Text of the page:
Lane filtering around trucks can be dangerous simply because riders can be invisible to the truck driver, even if you are right in front!
The Goldwing World Facebook page published the above photograph claiming all the bikes in the photo are in the truck’s blind spots.
(For right-hand-drive nations the image has been reversed below.)
Notice that one of the positions where riders cannot be seen is right in front of the truck.
I have witnessed riders filter to the front of a line of traffic and then move across to sit in the lane in front of a prime mover.
The truck driver could be totally unaware of the presence of the rider.
So if the rider stalls when the lights turn green, what’s stopping the driver from running over the top of you if you happen to stall?
Or if the rider is distracted and misses the change of lights and the truckie is keen to get going … splat!
Lane filtering rules
Despite the dangers of trucks to lane filtering riders, only the ACT prohibits lane filtering next to buses and trucks.
There is no mention in the official lane filtering rules for Queensland, NSW, SA, Victoria or Tasmania.
However, they all suggest in their explanatory notes riders “should avoid” filtering next to buses and heavy vehicles.
It should also be noted that an overriding rule is that riders must lane filter only “when safe to do so” (or similar words).
This is mentioned in Victoria, SA, ACT, Queensland and Tasmania, but not NSW,
It not only puts the onus on the rider to act responsibly and safely, but also provides police with some latitude to fine riders based on their judgement.
Onus on trucks
While riders should always take responsibility for their own safety, there is also an onus on truck drivers and other motorists to share the road with all vehicles, including motorcycles.
London has taken it further, banning trucks (lorries) over 3.5 tonnes that do not have special extended mirrors to reduce blind spots.
Drivers with a non-complaint vehicle face a £50 Fixed Penalty Notice and potential fine of £1000 in the Magistrates Court.
Similar legislation would be most welcome here in Australia.
RACQ safety officer and Suzuki Bandit fan Steve Spalding says blind spots around large vehicles are “a very risky situation for riders”.
“If there are ways to improve the types of mirrors fitted, or have better placement of existing ones, then we’d like to see heavy vehicle operators make those changes,” he says.
“Riders have to be aware of their vulnerability at all times but particularly when in congested traffic and around large and heavy vehicles because it can be difficult for truck drivers to cover all the blind spots.”
However, the truck mirror legislation would not have helped the London rider in this video which has gone viral. He was in front of the driver!
More blind spots
One of the big problems with riding near trucks, buses and other big vehicles is that their blind sports are not the same.
Fixed vehicles such as vans and buses/coaches have different blind spots to B doubles or prime movers with trailers. There are also extra blind spots for trucks with hoods (eg Mack) rather than cab-over trucks (eg Hino) with flat fronts.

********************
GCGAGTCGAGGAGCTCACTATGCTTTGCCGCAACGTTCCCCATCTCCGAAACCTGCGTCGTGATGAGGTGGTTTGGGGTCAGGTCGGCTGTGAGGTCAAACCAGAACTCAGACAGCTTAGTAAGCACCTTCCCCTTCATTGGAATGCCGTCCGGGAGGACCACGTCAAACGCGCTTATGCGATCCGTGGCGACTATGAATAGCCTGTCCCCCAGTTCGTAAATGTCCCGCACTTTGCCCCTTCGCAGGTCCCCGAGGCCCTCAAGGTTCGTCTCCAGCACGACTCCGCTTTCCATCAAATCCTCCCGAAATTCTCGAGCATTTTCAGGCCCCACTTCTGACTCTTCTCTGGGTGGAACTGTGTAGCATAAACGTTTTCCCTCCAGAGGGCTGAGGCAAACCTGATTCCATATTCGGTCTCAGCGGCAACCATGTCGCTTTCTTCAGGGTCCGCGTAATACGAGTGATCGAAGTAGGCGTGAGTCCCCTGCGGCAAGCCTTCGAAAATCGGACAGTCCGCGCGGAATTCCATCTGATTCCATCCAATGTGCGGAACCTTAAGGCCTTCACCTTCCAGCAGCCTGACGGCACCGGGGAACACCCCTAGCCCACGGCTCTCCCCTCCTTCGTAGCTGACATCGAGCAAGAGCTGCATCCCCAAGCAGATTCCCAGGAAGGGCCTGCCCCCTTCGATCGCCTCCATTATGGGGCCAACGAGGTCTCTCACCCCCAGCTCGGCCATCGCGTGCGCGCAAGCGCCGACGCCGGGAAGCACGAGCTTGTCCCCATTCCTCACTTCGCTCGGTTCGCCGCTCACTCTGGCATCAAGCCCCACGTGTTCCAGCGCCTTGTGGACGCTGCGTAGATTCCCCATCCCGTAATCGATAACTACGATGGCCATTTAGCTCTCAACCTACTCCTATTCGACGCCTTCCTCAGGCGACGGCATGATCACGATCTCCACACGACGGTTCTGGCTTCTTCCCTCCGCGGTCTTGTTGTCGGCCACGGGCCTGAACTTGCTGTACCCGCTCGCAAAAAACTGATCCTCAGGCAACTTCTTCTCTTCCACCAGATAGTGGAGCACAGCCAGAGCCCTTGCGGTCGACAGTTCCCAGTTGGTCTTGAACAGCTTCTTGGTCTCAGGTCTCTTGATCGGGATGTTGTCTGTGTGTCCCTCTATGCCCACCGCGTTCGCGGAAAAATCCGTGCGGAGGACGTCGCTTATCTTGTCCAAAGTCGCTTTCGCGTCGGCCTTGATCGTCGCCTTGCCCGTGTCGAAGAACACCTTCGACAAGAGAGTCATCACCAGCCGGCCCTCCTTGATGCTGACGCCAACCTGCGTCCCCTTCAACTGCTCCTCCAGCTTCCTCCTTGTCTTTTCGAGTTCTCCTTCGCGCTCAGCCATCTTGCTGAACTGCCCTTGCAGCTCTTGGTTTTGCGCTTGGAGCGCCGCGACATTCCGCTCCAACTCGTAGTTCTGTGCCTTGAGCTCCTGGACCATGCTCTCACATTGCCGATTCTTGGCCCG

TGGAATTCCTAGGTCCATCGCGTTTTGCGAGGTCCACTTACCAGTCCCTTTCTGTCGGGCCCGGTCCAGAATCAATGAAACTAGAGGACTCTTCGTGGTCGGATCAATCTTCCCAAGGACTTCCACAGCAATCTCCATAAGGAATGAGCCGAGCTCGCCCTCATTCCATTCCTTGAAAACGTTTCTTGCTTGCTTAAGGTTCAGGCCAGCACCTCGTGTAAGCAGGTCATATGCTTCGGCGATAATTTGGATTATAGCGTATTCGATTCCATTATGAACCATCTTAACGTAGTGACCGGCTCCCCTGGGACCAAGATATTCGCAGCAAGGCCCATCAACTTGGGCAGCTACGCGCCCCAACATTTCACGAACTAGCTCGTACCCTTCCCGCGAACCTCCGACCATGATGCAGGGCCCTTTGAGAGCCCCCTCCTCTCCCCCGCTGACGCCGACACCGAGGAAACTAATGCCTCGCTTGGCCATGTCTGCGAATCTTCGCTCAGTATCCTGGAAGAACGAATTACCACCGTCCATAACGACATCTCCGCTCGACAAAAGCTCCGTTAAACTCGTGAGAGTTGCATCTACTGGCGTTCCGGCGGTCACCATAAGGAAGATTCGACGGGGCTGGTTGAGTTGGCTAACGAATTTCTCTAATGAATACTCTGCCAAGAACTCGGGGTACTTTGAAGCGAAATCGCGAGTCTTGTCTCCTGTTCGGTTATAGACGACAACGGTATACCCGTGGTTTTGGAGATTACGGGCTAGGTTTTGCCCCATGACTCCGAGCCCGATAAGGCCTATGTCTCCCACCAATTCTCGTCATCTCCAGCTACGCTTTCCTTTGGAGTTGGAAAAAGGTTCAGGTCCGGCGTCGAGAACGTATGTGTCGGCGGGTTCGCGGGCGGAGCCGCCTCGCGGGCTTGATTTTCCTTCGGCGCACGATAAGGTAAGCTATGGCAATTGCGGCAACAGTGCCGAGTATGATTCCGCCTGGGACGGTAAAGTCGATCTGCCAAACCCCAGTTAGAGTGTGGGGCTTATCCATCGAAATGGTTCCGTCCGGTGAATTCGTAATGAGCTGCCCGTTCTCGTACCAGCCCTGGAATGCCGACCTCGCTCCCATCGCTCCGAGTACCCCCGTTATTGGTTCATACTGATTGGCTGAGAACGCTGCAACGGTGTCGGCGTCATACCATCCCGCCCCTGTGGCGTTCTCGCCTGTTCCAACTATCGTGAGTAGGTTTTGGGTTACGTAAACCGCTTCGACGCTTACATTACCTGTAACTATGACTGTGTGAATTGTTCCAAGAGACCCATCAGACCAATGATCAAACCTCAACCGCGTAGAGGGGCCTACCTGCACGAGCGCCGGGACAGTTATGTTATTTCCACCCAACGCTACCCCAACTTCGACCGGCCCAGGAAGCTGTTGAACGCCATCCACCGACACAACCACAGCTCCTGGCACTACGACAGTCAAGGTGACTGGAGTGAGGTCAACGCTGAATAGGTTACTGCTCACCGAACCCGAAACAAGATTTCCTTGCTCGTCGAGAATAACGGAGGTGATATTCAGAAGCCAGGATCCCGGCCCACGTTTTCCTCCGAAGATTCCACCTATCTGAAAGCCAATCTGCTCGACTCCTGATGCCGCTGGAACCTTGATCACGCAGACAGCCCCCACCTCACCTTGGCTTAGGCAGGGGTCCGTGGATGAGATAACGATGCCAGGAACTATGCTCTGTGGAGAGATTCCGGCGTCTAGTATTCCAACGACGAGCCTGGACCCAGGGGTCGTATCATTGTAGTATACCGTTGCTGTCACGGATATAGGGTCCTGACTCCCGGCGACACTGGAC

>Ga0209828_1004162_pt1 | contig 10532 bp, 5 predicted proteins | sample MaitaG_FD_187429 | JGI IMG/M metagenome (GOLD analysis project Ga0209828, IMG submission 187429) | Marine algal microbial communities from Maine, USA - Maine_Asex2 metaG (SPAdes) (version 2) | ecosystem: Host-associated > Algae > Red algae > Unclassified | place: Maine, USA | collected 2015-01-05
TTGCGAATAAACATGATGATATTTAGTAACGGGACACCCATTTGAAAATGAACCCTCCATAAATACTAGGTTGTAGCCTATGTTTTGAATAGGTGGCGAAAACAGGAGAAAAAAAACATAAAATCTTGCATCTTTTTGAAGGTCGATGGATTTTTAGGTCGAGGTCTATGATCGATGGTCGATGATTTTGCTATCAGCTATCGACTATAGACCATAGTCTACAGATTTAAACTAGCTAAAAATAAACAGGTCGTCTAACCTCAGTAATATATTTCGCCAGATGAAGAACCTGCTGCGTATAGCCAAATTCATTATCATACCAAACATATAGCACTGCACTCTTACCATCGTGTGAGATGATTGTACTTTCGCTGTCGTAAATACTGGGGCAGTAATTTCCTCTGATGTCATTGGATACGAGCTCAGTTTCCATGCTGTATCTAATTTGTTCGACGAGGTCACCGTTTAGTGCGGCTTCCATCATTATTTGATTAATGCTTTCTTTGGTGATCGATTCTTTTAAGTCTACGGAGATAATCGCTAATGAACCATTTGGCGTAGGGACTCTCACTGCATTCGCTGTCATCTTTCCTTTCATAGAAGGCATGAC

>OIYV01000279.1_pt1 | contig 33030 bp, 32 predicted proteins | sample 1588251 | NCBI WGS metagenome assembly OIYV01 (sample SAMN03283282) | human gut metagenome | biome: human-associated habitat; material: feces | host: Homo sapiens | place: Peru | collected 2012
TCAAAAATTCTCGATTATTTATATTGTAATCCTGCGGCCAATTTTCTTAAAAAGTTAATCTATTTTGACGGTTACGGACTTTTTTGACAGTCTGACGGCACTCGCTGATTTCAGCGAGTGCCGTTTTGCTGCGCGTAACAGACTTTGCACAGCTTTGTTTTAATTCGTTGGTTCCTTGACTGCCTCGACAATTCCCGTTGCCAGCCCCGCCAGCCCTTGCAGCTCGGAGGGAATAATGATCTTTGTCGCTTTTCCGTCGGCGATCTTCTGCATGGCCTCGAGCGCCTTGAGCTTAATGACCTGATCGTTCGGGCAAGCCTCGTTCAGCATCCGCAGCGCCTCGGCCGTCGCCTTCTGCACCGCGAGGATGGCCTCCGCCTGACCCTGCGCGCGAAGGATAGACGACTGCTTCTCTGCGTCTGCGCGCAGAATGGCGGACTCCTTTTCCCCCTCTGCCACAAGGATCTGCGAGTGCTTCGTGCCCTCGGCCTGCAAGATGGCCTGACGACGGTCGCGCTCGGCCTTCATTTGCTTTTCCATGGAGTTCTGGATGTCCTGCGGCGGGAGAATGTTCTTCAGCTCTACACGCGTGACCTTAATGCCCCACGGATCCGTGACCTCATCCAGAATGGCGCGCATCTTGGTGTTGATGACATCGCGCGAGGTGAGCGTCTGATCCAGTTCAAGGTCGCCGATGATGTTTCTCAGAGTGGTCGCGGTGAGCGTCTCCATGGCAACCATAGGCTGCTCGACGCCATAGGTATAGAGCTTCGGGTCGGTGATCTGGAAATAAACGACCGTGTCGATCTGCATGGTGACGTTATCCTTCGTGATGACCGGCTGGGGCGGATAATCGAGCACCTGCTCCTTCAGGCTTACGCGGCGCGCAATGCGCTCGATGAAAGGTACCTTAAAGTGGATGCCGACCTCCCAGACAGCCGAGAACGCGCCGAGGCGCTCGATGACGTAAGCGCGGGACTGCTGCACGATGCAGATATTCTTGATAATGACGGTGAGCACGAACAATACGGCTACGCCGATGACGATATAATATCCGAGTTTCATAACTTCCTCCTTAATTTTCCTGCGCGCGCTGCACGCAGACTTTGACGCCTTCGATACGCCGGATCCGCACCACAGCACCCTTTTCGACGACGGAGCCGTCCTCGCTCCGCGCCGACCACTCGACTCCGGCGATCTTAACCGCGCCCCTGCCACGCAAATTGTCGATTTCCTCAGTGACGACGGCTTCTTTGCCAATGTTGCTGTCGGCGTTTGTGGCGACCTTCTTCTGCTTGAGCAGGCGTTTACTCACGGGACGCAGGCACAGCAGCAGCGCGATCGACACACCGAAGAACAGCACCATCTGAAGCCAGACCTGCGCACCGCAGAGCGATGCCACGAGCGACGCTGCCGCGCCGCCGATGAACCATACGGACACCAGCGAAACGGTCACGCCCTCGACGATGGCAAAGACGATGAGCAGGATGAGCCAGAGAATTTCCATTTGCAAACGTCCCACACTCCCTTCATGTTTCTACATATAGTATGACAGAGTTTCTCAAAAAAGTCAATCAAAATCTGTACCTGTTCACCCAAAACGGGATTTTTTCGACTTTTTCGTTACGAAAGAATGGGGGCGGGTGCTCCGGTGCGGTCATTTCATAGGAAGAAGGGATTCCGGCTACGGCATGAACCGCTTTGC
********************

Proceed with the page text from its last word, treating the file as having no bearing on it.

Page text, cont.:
We spoke with several bus and truck drivers and they say they don’t have a lot of problems with riders, but agree that there is potential for riders to get lost in blind spots.
For fixed vehicles, the worst blind spot is close on the inside (left in RHD countries and right for LHD countries) of the vehicle. Most heavy vehicles have blind-spot mirrors, but fast-accelerating bikes can zoom into view so quickly on a slow-moving vehicle, the driver may not have had a chance to see them.
Prime movers also have the problem that when they turn, their mirrors, which are fixed to the prime mover, show only a view of the trailer on one side and a wide view on the other, creating a massive blind spot area.
For trucks with a big bonnet, almost every near position from the mirrors forward is a blind spot, especially by the inside fender.
Drivers say riders can slip into the gap in front of a truck without them seeing the bike, which could result in a rear-ender as they approach a red traffic light.
They also claim that when the lights turn green, a gap opens up in front of slow-moving trucks and riders tend to slip into that gap where they may not be seen.
Motorcycles need to give trucks a wide berth on all angles in all traffic situations.
And don’t hope that your loud exhaust will alert the truck driver to your presence.
Most truck cabins are loud because the driver is sitting over the engine and is probably playing music or their CB radio over the top.
They will not hear you until you have passed them.
Bus and truck drivers also warn about the aerodynamic effects of following and riding too close to their vehicles.
Vehicles such as buses and some trailers with carriages low to the ground tend to create a vacuum at highway speeds that can suck a light bike toward them and potentially under their wheels.
Other trailers can push riders away into oncoming traffic. Some trailers, such as those carrying vehicles, create so much turbulence it can send a light bike into a tank slapper.
The effect is worse if the rider follows too closely before overtaking as they cop a sudden blast as they draw up alongside.
Oakey truckie Brad Shannon advises: “If you can see our mirrors we should be able to see you. But I always look twice, anyway.”